In 1937, the Commission Internationale de l'Éclairage (International Commission on Illumination) and the CIPM proposed a "new candle" based on this concept, with value chosen to make it similar to the earlier unit candlepower. The decision was promulgated by the CIPM in 1946:

The value of the new candle is such that the brightness of the full radiator at the temperature of solidification of platinum is 60 new candles per square centimetre.

It was then ratified in 1948 by the 9th CGPM which adopted a new name for this unit, the candela. In 1967 the 13th CGPM removed the term "new candle" and gave an amended version of the candela definition, specifying the atmospheric pressure applied to the freezing platinum:

The candela is the luminous intensity, in the perpendicular direction, of a surface of 1 / 600 000 square metre of a black body at the temperature of freezing platinum under a pressure of 101 325 newtons per square metre.

In 1979, because of the difficulties in realizing a Planck radiator at high temperatures and the new possibilities offered by radiometry, the 16th CGPM adopted a new definition of the candela:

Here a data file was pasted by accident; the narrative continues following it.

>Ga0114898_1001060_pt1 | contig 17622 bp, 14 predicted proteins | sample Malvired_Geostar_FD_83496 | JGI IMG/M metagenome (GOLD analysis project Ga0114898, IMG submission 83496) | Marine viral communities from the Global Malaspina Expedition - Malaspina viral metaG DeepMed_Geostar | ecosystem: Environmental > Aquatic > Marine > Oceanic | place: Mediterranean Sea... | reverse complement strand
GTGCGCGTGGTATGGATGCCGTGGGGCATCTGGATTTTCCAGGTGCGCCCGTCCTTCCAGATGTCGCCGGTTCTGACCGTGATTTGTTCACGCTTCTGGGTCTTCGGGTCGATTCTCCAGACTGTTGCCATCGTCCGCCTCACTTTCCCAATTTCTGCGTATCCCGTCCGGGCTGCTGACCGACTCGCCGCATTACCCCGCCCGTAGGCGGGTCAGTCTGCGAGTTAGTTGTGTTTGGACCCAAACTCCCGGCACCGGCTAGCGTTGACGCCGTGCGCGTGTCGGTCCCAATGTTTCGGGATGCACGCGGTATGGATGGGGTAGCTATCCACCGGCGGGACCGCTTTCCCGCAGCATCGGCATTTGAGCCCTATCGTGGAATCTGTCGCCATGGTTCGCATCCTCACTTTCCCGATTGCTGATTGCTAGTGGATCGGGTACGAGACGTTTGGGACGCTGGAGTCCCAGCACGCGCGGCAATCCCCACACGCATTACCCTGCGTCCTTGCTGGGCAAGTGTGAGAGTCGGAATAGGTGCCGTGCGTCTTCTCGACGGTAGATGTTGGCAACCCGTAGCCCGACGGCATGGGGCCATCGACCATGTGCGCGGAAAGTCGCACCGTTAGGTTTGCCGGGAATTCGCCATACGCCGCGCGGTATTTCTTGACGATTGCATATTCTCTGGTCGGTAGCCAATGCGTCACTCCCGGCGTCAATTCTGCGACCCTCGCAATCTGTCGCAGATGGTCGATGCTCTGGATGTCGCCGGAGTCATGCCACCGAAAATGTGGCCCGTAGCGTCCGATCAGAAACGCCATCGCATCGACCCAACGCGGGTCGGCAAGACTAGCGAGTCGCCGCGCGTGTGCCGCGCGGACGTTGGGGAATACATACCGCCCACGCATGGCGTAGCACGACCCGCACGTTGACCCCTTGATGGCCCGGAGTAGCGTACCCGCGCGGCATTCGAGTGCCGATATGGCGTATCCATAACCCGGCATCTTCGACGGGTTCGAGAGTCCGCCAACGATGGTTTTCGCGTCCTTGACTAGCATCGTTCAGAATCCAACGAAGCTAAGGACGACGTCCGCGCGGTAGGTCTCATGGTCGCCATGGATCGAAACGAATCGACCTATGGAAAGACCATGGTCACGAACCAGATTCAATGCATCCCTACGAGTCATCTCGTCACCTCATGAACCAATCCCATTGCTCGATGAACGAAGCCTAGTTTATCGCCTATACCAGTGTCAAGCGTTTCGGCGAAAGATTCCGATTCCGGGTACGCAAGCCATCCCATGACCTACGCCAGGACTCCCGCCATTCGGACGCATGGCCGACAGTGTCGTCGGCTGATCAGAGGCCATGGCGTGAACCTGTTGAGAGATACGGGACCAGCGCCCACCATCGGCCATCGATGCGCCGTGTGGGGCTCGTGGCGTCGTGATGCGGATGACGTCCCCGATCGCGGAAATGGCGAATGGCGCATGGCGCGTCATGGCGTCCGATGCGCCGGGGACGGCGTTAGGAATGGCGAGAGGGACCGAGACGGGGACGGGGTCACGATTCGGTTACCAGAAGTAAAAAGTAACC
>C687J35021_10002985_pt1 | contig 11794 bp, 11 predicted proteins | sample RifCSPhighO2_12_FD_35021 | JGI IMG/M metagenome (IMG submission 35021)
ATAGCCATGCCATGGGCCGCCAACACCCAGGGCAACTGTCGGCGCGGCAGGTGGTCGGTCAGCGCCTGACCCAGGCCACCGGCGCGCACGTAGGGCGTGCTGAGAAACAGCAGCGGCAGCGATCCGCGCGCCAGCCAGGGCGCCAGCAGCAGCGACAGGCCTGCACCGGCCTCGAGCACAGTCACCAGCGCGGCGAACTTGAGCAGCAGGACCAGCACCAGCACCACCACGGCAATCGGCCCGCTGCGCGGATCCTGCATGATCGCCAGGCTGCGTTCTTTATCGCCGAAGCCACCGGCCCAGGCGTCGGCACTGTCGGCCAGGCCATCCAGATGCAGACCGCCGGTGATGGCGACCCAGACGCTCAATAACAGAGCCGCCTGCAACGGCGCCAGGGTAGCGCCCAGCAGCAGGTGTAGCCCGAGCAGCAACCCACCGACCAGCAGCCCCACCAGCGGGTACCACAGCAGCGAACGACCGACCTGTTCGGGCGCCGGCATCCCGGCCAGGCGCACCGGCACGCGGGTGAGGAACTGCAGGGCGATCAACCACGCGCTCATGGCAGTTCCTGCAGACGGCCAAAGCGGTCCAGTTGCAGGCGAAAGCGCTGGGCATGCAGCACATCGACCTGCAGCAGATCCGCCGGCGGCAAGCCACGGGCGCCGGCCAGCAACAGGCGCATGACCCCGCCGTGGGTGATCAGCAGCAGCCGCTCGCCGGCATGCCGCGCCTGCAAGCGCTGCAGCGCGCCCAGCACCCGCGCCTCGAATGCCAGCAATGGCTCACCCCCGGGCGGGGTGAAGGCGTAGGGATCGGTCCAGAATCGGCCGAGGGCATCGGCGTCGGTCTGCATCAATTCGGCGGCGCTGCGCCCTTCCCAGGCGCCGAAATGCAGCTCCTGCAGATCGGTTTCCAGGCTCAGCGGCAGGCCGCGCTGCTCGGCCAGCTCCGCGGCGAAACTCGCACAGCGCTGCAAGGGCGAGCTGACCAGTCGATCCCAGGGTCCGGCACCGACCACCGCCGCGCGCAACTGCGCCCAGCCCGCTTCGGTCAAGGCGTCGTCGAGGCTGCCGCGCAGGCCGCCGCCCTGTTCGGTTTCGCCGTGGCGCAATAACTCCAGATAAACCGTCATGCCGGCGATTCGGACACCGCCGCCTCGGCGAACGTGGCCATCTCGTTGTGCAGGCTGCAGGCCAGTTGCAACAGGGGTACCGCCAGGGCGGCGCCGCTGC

The candela is the luminous intensity, in a given direction, of a source that emits monochromatic radiation of frequency 540×1012 hertz and that has a radiant intensity in that direction of 1/683 watt per steradian.

The definition describes how to produce a light source that (by definition) emits one candela, but does not specify the luminous efficiency function for weighting radiation at other frequencies. Such a source could then be used to calibrate instruments designed to measure luminous intensity with reference to a specified luminous efficiency function. An appendix to the SI Brochure makes it clear that the luminous efficiency function is not uniquely specified, but must be selected to fully define the candela.

The arbitrary (1/683) term was chosen so that the new definition would precisely match the old definition. Although the candela is now defined in terms of the second (an SI base unit) and the watt (a derived SI unit), the candela remains a base unit of the SI system, by definition.